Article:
Posted on by lvartscouncil
An Interview by Randall Forte, LVAC executive director
Arts Council member, Françoise Choveau, lived in Paris until her mid-thirties, attending the Academie de la Grande Chaumière for drawing. She also worked for three years with the sculptor Max Fillon, experimenting with wood, clay, and metal.
After coming to the United States, Franoçise did a one-year apprenticeship in wood-firing porcelain and studied glaze calculation in Rochester, New York. She has maintained a studio ever since, working mostly in clay until 1990. At that time she started to work at the Moravian Tile Works in Doylestown, Pennsylvania. She was involved in all phases of production of tiles for twelve years and later taught mosaic techniques at the Banana Factory in Bethlehem and at GoggleWorks Center for the Arts in Reading.
Interviewing Françoise expanded my understanding of the medium.
As an artist what first inspired you to do mosaics?
After working at the Moravian Tile Works, where I encountered Henry Mercer’s fragmented world of mosaic, I became very curious about the origins of mosaic. I went to France and apprenticed with Giovanna Galli, master mosaicist from Ravenna. And so for the last few years, I have been studying and researching everything relating to Roman mosaics (including Greek and Roman history and literature). They are a continuous inspiration for me.
What kind of materials do you use in your work?
Mostly clay and marble. Having a ceramist and tile-maker background, I find clay very versatile. I use different clay colors or mix white clay with oxides, firing them at different temperatures to obtain different shades of color. I also apply glazes to my pieces. The tesserae I use in my pieces are each handmade from different clay bodies. However, I love marble for the texture it gives to
a piece and for the range of earth colors.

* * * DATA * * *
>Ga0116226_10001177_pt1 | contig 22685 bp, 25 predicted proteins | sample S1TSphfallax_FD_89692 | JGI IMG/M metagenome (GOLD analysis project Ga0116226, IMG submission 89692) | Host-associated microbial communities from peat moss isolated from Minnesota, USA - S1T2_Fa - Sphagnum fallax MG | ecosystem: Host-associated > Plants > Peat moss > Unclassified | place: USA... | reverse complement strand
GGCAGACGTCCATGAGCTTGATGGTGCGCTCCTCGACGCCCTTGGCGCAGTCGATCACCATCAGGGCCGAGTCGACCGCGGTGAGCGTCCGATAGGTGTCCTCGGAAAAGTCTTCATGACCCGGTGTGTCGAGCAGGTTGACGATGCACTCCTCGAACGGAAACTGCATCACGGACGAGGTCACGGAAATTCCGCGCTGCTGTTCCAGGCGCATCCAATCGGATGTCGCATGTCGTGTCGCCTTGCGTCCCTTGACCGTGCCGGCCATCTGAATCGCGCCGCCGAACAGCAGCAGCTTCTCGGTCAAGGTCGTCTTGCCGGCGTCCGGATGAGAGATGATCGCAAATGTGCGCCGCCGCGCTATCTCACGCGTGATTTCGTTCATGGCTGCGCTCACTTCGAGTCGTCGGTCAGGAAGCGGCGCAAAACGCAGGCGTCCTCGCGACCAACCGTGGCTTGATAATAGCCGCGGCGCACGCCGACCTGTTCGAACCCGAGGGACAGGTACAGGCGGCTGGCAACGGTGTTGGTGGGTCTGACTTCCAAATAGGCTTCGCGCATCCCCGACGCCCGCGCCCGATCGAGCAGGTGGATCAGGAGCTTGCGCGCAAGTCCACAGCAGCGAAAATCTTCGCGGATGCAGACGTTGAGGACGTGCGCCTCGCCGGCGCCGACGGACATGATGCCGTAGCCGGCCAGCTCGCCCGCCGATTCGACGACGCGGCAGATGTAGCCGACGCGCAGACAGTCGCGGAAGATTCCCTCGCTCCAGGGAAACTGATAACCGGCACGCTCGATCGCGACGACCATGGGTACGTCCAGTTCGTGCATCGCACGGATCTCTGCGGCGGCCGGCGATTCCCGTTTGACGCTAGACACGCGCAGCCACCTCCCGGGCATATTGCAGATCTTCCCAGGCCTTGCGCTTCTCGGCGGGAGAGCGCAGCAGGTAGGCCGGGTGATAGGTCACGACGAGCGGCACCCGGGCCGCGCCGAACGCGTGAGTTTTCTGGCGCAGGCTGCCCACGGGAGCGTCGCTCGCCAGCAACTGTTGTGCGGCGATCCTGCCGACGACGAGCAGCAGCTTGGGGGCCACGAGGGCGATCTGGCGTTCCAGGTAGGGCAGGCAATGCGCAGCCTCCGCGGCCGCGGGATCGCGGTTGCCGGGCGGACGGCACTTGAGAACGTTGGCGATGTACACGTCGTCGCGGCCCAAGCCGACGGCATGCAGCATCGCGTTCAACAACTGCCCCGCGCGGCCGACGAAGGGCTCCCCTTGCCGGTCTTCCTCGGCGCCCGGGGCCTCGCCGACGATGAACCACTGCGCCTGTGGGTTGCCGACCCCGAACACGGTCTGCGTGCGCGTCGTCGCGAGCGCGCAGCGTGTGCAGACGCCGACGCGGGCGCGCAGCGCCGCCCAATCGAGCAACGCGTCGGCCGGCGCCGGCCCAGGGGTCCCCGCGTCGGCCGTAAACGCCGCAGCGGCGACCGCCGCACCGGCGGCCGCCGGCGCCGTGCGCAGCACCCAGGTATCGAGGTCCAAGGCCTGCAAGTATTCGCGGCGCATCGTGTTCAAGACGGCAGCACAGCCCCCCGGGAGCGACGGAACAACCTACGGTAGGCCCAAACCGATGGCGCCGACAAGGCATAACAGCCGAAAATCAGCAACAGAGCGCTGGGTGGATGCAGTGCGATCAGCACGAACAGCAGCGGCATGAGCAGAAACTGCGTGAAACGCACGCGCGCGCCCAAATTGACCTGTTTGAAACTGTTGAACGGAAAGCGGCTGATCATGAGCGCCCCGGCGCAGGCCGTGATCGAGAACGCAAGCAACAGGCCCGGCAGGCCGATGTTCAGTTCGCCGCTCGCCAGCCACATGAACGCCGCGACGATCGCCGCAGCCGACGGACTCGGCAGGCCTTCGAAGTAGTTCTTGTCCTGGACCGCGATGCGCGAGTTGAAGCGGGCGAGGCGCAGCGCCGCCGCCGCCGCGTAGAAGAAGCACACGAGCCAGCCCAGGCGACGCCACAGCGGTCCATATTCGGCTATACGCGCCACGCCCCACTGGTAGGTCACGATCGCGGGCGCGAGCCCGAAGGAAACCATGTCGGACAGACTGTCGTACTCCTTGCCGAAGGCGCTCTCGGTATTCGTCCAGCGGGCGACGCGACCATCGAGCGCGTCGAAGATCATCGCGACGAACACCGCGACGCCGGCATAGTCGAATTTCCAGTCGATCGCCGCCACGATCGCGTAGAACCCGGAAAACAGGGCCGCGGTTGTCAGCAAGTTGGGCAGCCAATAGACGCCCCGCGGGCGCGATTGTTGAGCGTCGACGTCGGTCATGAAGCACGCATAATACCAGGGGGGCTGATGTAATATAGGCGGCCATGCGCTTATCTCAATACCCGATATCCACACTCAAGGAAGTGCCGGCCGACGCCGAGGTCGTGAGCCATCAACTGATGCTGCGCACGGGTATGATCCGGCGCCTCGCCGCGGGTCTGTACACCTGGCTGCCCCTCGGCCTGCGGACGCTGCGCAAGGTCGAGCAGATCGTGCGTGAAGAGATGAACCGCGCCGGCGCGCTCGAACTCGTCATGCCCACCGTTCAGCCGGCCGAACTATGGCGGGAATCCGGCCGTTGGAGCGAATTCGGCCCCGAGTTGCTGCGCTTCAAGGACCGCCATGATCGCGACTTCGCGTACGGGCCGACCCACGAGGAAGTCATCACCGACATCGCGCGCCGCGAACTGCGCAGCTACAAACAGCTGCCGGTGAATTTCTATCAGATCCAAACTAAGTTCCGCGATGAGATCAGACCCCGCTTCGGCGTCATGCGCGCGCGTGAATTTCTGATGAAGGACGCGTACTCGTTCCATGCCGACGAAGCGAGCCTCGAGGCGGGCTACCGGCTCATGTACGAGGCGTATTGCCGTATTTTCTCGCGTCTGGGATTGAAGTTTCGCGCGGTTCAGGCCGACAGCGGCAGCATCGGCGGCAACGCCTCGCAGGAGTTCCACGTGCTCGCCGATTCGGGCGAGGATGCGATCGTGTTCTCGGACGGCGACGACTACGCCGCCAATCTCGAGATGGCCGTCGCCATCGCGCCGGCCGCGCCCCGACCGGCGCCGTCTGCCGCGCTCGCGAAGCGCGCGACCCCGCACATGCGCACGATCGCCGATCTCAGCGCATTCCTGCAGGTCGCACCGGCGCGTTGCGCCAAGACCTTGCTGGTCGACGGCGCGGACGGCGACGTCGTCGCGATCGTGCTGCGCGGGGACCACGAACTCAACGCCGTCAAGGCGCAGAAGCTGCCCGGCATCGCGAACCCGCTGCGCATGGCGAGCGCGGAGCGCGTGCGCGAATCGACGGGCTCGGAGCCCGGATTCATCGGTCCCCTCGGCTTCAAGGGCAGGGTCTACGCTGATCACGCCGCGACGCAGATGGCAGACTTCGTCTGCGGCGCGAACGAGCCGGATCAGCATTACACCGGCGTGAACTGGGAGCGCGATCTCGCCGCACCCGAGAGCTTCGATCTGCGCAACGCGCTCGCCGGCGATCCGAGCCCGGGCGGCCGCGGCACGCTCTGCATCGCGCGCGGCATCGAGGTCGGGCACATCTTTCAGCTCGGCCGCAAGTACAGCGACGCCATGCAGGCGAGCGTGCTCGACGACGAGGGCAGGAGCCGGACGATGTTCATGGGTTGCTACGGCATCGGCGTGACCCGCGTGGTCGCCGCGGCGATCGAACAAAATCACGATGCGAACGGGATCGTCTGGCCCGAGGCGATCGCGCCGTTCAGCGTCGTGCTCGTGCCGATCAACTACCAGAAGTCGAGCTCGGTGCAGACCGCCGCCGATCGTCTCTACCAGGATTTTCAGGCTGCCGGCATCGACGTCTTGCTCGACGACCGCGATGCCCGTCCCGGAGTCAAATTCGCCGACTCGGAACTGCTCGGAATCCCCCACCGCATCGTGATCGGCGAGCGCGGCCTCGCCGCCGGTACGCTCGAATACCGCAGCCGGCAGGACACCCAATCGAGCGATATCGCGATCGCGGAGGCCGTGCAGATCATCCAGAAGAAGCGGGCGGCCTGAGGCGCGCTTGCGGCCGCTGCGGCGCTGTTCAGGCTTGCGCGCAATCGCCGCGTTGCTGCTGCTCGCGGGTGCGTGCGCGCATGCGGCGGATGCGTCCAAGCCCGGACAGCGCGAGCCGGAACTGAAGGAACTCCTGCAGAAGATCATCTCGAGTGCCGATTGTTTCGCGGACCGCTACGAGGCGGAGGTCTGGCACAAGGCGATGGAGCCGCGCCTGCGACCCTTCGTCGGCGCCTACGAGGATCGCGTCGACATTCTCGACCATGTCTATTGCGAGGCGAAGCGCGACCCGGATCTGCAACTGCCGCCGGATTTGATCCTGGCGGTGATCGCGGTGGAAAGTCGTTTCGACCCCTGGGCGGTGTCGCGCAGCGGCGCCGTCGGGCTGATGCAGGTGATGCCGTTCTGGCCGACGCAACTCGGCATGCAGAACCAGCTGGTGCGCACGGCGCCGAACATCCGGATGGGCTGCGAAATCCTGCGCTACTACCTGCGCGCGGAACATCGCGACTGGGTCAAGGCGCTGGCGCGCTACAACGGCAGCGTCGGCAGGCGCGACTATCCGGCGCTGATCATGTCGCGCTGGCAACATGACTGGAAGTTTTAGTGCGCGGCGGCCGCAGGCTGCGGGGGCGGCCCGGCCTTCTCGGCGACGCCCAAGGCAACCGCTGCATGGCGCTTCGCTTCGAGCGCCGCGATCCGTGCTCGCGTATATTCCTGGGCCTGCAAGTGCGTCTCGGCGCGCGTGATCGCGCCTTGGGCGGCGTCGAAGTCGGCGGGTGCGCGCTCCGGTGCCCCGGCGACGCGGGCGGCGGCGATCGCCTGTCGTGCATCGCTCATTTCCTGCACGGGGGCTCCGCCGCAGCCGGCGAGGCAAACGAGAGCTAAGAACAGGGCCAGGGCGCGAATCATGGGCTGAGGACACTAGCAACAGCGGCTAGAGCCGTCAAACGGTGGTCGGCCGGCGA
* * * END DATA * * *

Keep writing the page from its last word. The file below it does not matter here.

Do you do much commissioned work?
I have but not very often. I have been lucky to have people buying my pieces outright. I usually enter shows and I am a member of SAMA (Society of American Mosaic Artists). It is a great resource for shows and opportunities.
What do you look for in the client relationship before you accept a commission?
Exchange: flowing communication, clarity, and empathy.
Flexibility on both sides (which is a fine line between stretching my capacity/dexterity/creativity as an artist and the need and vision of the client).
Challenge: Can I do it? What would I learn? Can I meet the client’s expectations? Etc.…
This is how I made a project with glass smalti, which was not my first choice but was mostly appropriate for the piece that had a colorful theme. After many samples, I was ready to do it. I learned a lot and loved the end product.
The medium appears to present physical challenges—I mean the work must be heavy. Does that affect your creative process/choices?
Yes, at the beginning. Working at the Moravian Tile Works, I developed a love for cement and initially would use cement as a base for mosaics. I did some doghouses in cement that I could barely move, and one not at all—fortunately it is near our house! I made planters that became smaller as time went by. Now my pieces are mostly 2-D, so easier to manage than 3-D. There are also new structural materials that have greatly improved in lightness.
What are you currently working on?
I have been interested in writing on a permanent medium (clay). I find the ancient tablets of 3000 BC with cuneiform inscriptions very beautiful, and these inspired me to transpose a Greek poem into clay that I included into a mosaic background. The writing is so compact that it creates a vision of signs and images. This is for a show called Recent Ancient Mosaics at Home & Planet Gallery in September.